What you need to know:
- This finding is particularly significantly because the pandemic is straining resources in many parts of the world.
- This comes after researchers in the United States of America analysed data from about 75,000 Covid-19 patients
A new study shows that individuals who are vaccinated against influenza could be partially protected against some severe effects of the coronavirus disease.
The large-scale study further indicates that those who have received the influenza jab are less likely to need emergency care.
This comes after researchers in the United States of America analysed data from about 75,000 Covid-19 patients.
Their findings suggest that the annual flu shot cuts down the risk of stroke, sepsis and deep vein thrombosis (DVT) in Covid-19 patients.
The scientists screened de-identified electronic health records from the TriNetX research database of over 70 million patients to identify two groups of 37,377 patients.
According to the experts, the two groups were matched for factors that could affect their risk of severe coronavirus infections, including age, gender, ethnicity and smoking, and health problems such as diabetes, obesity and chronic obstructive pulmonary disease.
Members of the first group then received the flu shot between two weeks and six months before being diagnosed with Covid-19 while individuals in the second group also got Covid-19 but were not vaccinated against the flu.
The patients who took part in the study were drawn from the US, Israel, Germany, Singapore, UK and Italy.
From the cases, researchers were met with 15 adverse outcome incedences that comprised of acute respiratory failure, sepsis, stroke and DVT within 120 days of testing positive for Covid-19.
This was compared between the two groups, with findings recently presented at the European Congress of Clinical Microbiology and Infectious Diseases (ECCMID) revealed that those who had not had the jab were up to 20 per cent more likely to have been admitted to the intensive care unit (ICU).
The data further showed that 58 per cent of the patients were more likely to become emergency cases, with up to 45 per cent more likely to develop sepsis, up to 58 per cent more likely to have a stroke and up to 40 per cent more likely to have DVT.
The scientists went ahead to concluded that the risk of death was not reduced, adding that their results strongly suggest that the flu vaccine protects against several severe effects of Covid-19.
However, they said it is not known exactly how the flu jab provides protection against the coronavirus disease.
Devinder Singh, a professor at the University Of Miami Miller School Of Medicine and the study’s senior author said that he is hopeful.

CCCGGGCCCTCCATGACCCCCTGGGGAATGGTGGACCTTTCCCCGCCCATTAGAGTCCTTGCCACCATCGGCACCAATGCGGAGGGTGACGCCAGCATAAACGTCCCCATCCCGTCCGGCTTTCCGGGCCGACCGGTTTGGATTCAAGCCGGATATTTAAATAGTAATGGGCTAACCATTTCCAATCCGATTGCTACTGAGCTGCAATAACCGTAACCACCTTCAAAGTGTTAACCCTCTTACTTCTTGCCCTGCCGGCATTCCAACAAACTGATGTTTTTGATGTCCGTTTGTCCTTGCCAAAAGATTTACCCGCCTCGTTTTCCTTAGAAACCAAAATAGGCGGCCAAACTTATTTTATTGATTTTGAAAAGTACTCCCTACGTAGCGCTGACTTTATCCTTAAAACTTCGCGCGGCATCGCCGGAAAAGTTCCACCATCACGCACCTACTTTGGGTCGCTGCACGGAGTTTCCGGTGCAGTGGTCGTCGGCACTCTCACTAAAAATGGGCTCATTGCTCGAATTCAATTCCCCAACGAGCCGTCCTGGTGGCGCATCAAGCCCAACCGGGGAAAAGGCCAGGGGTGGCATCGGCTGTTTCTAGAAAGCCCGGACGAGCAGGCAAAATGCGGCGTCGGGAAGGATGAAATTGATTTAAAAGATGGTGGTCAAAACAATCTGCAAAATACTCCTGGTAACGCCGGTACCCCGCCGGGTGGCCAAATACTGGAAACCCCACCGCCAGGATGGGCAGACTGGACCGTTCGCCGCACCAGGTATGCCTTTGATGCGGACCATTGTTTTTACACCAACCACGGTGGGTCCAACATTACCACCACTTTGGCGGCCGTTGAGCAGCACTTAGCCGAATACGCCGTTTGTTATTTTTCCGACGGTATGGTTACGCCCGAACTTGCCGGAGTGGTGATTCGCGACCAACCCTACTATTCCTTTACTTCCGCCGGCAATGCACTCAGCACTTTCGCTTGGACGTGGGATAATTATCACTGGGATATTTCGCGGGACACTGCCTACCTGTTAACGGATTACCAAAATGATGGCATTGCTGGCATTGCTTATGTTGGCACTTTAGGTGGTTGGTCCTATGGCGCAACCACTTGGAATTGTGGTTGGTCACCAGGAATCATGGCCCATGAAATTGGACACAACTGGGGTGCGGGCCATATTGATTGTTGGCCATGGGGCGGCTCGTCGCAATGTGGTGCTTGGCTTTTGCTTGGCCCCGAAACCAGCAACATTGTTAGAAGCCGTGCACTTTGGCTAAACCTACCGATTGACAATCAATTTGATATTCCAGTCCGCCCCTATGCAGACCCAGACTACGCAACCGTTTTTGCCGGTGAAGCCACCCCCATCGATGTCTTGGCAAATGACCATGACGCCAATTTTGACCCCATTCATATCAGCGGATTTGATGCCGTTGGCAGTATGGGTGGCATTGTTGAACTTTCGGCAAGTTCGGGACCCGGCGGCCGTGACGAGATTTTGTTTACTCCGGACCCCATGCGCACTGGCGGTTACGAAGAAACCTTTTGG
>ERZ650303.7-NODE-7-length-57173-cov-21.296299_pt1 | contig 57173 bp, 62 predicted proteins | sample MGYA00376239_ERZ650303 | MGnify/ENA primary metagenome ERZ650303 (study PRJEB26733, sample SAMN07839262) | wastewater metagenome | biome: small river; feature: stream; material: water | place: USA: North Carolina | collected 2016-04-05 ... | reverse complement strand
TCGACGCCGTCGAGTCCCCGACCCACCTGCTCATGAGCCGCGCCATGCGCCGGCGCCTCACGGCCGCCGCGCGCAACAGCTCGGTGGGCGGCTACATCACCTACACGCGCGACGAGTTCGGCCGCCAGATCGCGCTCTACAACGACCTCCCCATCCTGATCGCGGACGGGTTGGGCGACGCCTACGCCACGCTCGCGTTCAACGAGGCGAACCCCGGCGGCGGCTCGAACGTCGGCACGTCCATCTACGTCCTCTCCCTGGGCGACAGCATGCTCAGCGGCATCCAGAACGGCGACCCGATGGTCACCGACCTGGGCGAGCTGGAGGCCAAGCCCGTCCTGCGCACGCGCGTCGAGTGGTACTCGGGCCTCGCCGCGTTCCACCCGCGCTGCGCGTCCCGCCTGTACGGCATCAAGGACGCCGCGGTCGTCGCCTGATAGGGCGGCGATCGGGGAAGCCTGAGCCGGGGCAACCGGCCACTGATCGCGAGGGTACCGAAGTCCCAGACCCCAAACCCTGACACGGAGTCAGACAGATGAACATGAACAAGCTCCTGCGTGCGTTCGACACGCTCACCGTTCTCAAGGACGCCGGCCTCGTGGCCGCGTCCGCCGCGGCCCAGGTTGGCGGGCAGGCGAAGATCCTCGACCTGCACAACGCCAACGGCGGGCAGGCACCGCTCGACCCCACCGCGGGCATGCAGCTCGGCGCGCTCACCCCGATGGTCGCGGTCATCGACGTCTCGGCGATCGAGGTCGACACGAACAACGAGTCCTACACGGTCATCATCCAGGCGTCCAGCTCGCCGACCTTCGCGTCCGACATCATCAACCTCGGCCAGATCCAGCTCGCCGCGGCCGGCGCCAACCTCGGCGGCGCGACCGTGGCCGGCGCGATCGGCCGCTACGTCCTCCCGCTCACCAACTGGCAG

“This finding is particularly significant because the pandemic is straining resources in many parts of the world. Therefore, our research – if validated by prospective randomised clinical trials – has the potential to reduce the worldwide burden of disease,” he said.
Susan Taghioff, from the same university, lauded technology.
“Influenza vaccination may even benefit individuals hesitant to receive a Covid-19 vaccine due to the newness of the technology,” she said.
“Despite this, the influenza vaccine is by no means a replacement for the Covid-19 vaccine and we advocate for everyone to receive their Covid-19 vaccine if able to,” she added.
Since 2020, a number of studies have suggested that the flu vaccine may provide protection against Covid-19 thus becoming a valuable weapon in the fight to end the pandemic.
“Most theories centre around the influenza vaccine boosting the innate immune system (general defences we are born with that are not tailored to any particular illness),” the experts said.
They further noted that more research is needed to prove and better understand the possible link but, in the future, the flu shot could be used to help provide increased protection in countries where the Covid-19 vaccine is in short supply.
In an interview with Healthy Nation, Dr George Njoroge, the chief scientific adviser at Kenyatta University Teaching, Referral & Research Hospital, however, said that the chances of this working might be slim to none.
“It all depends with what the influenza vaccine is doing to improve the immune system with regards to dealing with the coronavirus since influenza is very different from Covid-19. Remember what the vaccine is doing is to elicit antibodies against the virus,” he explained.
“It depends on what they are looking at. That’s why you are seeing the variants become a nuisance. The vaccine that we got, especially the one from AstraZeneca, might not be effective against new variants. The question is what is the influenza actually doing to boost the immunity from Covid-19? ” Dr Njoroge posed.